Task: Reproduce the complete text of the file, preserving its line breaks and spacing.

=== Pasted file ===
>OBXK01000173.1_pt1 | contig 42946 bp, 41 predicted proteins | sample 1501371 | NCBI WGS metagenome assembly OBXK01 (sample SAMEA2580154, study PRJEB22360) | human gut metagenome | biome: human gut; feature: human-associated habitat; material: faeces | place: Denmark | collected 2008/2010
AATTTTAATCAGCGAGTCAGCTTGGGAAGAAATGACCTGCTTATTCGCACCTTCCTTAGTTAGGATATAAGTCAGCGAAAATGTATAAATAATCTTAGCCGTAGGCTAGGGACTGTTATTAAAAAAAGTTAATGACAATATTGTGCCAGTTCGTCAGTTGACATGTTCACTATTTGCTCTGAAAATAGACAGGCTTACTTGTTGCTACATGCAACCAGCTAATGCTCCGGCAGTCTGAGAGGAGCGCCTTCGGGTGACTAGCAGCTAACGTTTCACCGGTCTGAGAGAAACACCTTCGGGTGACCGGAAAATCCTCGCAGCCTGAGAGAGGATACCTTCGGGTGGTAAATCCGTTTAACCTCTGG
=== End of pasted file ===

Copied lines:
>OBXK01000173.1_pt1 | contig 42946 bp, 41 predicted proteins | sample 1501371 | NCBI WGS metagenome assembly OBXK01 (sample SAMEA2580154, study PRJEB22360) | human gut metagenome | biome: human gut; feature: human-associated habitat; material: faeces | place: Denmark | collected 2008/2010
AATTTTAATCAGCGAGTCAGCTTGGGAAGAAATGACCTGCTTATTCGCACCTTCCTTAGTTAGGATATAAGTCAGCGAAAATGTATAAATAATCTTAGCCGTAGGCTAGGGACTGTTATTAAAAAAAGTTAATGACAATATTGTGCCAGTTCGTCAGTTGACATGTTCACTATTTGCTCTGAAAATAGACAGGCTTACTTGTTGCTACATGCAACCAGCTAATGCTCCGGCAGTCTGAGAGGAGCGCCTTCGGGTGACTAGCAGCTAACGTTTCACCGGTCTGAGAGAAACACCTTCGGGTGACCGGAAAATCCTCGCAGCCTGAGAGAGGATACCTTCGGGTGGTAAATCCGTTTAACCTCTGG